Volume 7 Supplement 1

4th Congress of the International Foot and Ankle Biomechanics Community

Open Access

The flexibility of the transverse arch of the forefoot on the forefoot loading in the flat feet deformity

Journal of Foot and Ankle Research20147(Suppl 1):A48

DOI: 10.1186/1757-1146-7-S1-A48

Published: 8 April 2014

Background

For the flat foot deformity, the custom made foot orthosis supported medial longitudinal arch using the navicular pad. And we experienced many cases that addition the metatarsal pad which supported transverse arch of the forefoot was more effective treatments. However, the flexibility of the transverse arch in the flat foot deformity was unclear. The aim of this study was to clarify the flexibility of the transverse arch of the forefoot in the flat foot deformity on the forefoot loading condition.

Methods

The sixty-one feet of fifty-two normal volunteers (32 males and 19 females, 22.0±3.8 years old) were participated in this study. They were categorized normal feet group and flat feet group by their foot posture and medical history around the foot. The ten spherical 4mm diameter skin markers were mounted over the each metatarsal heads and bases. Measurement foot stance forward and body weight lorded on the forefoot as well as possible with whole plantar surface in contacted with the floor. Foot motion was recorded using four Hi-definition digital video cameras with 60 Hz. The ground reaction force and plantar foot distributions were recorded using the force plate (Anima.co, Japan) and the Win-pod (Medicaputures s.a.s. France) with 180 Hz, respectively. The each marker was manually digitized using the Flame Dias4. The calibration flame was used 64mm3 acryl cubes. The distance from the first to the fifth metatarsal head and base were calculated as forefoot and mid foot width (FFW and MFW), respectively. The transverse arch height of both the metatarsal head and base (TAHH and TAHB) was defined as the distance from the second metatarsal head and base to the floor divided by FFW and MFW, respectively. The difference FFW and TAHH, MFW, TAHB between rearfoot and forefoot loading were measured as Diff- FFW and Diff-TAHH, Diff-MFW, Diff-TAHB. The four parameters were assessed among the two groups using Mann-Whitney test.

Results

The Diff-FFW and the Diff-TAHH had significant difference between two groups. And the Diff-MFW and the Diff-TAHB didn’t have significant difference (Table 1).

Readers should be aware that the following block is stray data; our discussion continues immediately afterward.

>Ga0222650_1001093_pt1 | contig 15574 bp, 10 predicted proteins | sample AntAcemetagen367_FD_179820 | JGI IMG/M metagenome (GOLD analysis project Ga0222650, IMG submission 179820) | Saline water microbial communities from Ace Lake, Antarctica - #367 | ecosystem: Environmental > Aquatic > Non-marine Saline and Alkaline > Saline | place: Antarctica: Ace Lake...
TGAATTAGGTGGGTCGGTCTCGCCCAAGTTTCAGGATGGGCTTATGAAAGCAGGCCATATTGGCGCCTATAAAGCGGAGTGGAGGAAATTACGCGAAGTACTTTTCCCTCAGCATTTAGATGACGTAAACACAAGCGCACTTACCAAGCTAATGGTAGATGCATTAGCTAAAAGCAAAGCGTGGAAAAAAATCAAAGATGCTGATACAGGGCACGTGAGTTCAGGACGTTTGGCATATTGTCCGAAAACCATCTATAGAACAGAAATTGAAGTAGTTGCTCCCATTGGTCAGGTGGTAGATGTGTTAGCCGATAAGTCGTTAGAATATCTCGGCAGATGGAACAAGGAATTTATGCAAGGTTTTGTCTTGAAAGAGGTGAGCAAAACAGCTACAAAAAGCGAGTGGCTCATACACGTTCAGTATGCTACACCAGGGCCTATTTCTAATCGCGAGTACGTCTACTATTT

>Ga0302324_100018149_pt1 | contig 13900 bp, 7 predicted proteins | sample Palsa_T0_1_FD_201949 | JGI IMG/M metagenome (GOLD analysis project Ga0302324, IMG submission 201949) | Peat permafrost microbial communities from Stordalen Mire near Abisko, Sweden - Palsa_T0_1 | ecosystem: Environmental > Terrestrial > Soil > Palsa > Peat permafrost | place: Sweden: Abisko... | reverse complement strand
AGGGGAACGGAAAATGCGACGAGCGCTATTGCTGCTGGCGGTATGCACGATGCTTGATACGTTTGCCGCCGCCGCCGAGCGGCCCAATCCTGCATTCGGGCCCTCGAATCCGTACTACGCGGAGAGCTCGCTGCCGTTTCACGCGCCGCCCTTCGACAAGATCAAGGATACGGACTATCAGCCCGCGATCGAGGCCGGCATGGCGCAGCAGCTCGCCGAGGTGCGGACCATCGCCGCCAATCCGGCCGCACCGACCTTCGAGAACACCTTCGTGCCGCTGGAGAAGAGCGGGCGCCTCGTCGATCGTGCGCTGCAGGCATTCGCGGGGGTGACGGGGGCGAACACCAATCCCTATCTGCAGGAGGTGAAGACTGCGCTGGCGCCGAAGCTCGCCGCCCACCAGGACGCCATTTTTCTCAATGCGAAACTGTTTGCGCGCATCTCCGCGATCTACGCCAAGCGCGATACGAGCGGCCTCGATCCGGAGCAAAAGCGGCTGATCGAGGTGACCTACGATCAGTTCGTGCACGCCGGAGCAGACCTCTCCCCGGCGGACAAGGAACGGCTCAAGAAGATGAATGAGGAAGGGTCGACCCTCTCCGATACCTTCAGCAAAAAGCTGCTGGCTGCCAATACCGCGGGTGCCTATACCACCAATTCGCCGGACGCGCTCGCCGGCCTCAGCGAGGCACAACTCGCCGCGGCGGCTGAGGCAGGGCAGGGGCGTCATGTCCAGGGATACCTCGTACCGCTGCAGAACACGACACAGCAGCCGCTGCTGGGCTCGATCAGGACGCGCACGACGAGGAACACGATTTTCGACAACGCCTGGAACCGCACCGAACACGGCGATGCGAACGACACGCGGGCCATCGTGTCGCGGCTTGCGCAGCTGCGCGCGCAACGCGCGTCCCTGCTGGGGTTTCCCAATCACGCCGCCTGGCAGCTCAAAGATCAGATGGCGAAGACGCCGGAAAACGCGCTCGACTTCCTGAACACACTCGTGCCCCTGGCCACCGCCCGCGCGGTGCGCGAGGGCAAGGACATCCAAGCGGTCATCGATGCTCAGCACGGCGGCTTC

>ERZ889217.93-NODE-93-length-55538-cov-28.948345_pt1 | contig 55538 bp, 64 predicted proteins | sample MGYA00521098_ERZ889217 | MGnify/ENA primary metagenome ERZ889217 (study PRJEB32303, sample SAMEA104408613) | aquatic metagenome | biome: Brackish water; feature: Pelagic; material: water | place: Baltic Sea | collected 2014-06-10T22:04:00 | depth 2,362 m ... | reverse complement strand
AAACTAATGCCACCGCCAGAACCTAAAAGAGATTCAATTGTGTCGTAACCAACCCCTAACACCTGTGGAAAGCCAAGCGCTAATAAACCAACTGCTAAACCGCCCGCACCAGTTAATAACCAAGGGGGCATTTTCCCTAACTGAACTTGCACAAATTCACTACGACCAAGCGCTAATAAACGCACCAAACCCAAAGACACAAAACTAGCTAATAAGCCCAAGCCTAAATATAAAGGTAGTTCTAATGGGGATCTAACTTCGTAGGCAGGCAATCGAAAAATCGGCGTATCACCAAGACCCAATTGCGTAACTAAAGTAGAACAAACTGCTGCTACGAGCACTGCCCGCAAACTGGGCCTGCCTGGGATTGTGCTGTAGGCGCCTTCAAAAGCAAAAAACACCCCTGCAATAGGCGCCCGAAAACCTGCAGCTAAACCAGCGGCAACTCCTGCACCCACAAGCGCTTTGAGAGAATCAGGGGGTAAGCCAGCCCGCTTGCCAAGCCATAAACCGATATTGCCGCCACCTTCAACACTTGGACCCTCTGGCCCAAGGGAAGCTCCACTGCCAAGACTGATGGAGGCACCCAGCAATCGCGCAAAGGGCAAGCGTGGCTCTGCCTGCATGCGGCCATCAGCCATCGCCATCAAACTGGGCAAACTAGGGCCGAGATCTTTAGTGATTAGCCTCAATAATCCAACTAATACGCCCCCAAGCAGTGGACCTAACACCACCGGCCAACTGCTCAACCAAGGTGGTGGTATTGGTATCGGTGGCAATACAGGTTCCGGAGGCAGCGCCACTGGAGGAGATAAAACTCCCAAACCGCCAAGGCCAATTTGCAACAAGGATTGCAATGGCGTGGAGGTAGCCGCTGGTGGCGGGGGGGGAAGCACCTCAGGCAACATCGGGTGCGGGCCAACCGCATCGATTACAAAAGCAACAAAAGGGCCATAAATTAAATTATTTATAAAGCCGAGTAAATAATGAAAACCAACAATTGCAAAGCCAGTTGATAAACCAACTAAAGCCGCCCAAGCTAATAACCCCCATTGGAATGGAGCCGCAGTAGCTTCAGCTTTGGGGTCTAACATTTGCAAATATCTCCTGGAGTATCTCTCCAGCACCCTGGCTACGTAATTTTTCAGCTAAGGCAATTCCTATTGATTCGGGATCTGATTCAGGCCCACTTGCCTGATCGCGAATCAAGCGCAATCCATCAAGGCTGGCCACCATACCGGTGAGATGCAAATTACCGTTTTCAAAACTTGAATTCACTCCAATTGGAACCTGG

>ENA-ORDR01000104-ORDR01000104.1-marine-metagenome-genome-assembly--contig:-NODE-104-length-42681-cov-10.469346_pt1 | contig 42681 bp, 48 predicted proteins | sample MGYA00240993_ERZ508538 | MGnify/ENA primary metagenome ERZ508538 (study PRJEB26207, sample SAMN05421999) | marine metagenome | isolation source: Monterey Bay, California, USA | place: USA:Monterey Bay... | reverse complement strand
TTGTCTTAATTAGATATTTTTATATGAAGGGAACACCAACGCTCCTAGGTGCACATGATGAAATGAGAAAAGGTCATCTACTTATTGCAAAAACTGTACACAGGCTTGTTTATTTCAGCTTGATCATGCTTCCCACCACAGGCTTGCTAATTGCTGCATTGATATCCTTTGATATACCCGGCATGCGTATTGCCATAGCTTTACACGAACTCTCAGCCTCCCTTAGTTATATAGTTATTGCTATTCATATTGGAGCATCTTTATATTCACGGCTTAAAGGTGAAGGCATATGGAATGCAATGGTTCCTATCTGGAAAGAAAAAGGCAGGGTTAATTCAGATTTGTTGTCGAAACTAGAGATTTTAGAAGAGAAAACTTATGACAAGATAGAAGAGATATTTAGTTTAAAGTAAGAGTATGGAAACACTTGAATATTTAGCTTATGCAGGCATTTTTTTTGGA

Table 1

The difference four parameters between standing and forefoot loading [median (25%-75%)].

 

Normal feet

Flat feet

p-values

Diff-FFW

1.52 % (1.17-2.11)

2.08 % (1.78-3.07)

p<0.001

Diff-TAHH

1.79 % (1.28-2.45)

2.78 % (2.15-3.63)

p<0.001

Diff-MFW

1.31 % (0.94-1.66)

1.17 % (0.94-1.66)

p=0.21

Diff-TAHB

3.20 % (2.33-4.68)

3.18 % (2.68-4.23)

p=0.46

Conclusion

It was needed for physical therapy of the foot to understand kinematics of the forefoot in the dynamic condition. The forefoot flexibility with the flat foot deformity was greater than that with the normal feet. It might be better to insert the metatarsal pad which aimed to increase the rigidity of the forefoot.

Authors’ Affiliations

(1)
Graduate school of medical science, Suzuka University of Medical Science
(2)
Department of Physiotherapy, Suzuka University of Medical Science

Copyright

© Kudo and Hatanaka; licensee BioMed Central Ltd. 2014

This article is published under license to BioMed Central Ltd. This is an Open Access article distributed under the terms of the Creative Commons Attribution License (http://creativecommons.org/licenses/by/4.0), which permits unrestricted use, distribution, and reproduction in any medium, provided the original work is properly cited. The Creative Commons Public Domain Dedication waiver (http://creativecommons.org/publicdomain/zero/1.0/) applies to the data made available in this article, unless otherwise stated.

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